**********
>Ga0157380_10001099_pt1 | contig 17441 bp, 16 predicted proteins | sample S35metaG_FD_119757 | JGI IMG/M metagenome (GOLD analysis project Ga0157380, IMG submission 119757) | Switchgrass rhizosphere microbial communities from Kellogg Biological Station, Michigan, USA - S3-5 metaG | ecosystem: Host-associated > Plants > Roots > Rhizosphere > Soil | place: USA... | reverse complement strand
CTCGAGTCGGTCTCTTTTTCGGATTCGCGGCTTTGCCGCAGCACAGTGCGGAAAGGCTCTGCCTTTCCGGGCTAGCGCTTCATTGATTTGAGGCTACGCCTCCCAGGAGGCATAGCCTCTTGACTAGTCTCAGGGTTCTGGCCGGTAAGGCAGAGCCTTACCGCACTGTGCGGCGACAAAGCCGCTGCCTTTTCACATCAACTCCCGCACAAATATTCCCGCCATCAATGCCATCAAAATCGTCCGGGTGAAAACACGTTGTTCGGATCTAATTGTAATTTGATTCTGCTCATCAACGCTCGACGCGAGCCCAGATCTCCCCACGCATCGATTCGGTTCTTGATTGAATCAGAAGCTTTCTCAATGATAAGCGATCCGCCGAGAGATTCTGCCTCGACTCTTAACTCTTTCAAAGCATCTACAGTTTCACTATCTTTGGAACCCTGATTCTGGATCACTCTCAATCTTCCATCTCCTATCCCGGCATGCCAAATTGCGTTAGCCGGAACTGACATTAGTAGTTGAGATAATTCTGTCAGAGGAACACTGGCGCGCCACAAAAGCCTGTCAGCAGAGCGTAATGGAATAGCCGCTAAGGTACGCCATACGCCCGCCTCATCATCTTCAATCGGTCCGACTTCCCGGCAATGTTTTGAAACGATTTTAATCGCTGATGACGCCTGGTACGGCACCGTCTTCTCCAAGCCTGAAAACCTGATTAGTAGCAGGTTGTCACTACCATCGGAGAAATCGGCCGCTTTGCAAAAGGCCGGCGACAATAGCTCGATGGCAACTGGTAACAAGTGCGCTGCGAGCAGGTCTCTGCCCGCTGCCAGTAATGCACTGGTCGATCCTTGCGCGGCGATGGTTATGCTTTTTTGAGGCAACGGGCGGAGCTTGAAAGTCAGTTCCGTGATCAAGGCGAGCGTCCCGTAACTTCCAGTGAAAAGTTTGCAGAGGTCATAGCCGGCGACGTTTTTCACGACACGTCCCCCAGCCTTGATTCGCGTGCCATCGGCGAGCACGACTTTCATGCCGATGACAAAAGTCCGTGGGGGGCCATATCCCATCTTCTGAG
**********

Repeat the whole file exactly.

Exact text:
>Ga0157380_10001099_pt1 | contig 17441 bp, 16 predicted proteins | sample S35metaG_FD_119757 | JGI IMG/M metagenome (GOLD analysis project Ga0157380, IMG submission 119757) | Switchgrass rhizosphere microbial communities from Kellogg Biological Station, Michigan, USA - S3-5 metaG | ecosystem: Host-associated > Plants > Roots > Rhizosphere > Soil | place: USA... | reverse complement strand
CTCGAGTCGGTCTCTTTTTCGGATTCGCGGCTTTGCCGCAGCACAGTGCGGAAAGGCTCTGCCTTTCCGGGCTAGCGCTTCATTGATTTGAGGCTACGCCTCCCAGGAGGCATAGCCTCTTGACTAGTCTCAGGGTTCTGGCCGGTAAGGCAGAGCCTTACCGCACTGTGCGGCGACAAAGCCGCTGCCTTTTCACATCAACTCCCGCACAAATATTCCCGCCATCAATGCCATCAAAATCGTCCGGGTGAAAACACGTTGTTCGGATCTAATTGTAATTTGATTCTGCTCATCAACGCTCGACGCGAGCCCAGATCTCCCCACGCATCGATTCGGTTCTTGATTGAATCAGAAGCTTTCTCAATGATAAGCGATCCGCCGAGAGATTCTGCCTCGACTCTTAACTCTTTCAAAGCATCTACAGTTTCACTATCTTTGGAACCCTGATTCTGGATCACTCTCAATCTTCCATCTCCTATCCCGGCATGCCAAATTGCGTTAGCCGGAACTGACATTAGTAGTTGAGATAATTCTGTCAGAGGAACACTGGCGCGCCACAAAAGCCTGTCAGCAGAGCGTAATGGAATAGCCGCTAAGGTACGCCATACGCCCGCCTCATCATCTTCAATCGGTCCGACTTCCCGGCAATGTTTTGAAACGATTTTAATCGCTGATGACGCCTGGTACGGCACCGTCTTCTCCAAGCCTGAAAACCTGATTAGTAGCAGGTTGTCACTACCATCGGAGAAATCGGCCGCTTTGCAAAAGGCCGGCGACAATAGCTCGATGGCAACTGGTAACAAGTGCGCTGCGAGCAGGTCTCTGCCCGCTGCCAGTAATGCACTGGTCGATCCTTGCGCGGCGATGGTTATGCTTTTTTGAGGCAACGGGCGGAGCTTGAAAGTCAGTTCCGTGATCAAGGCGAGCGTCCCGTAACTTCCAGTGAAAAGTTTGCAGAGGTCATAGCCGGCGACGTTTTTCACGACACGTCCCCCAGCCTTGATTCGCGTGCCATCGGCGAGCACGACTTTCATGCCGATGACAAAAGTCCGTGGGGGGCCATATCCCATCTTCTGAG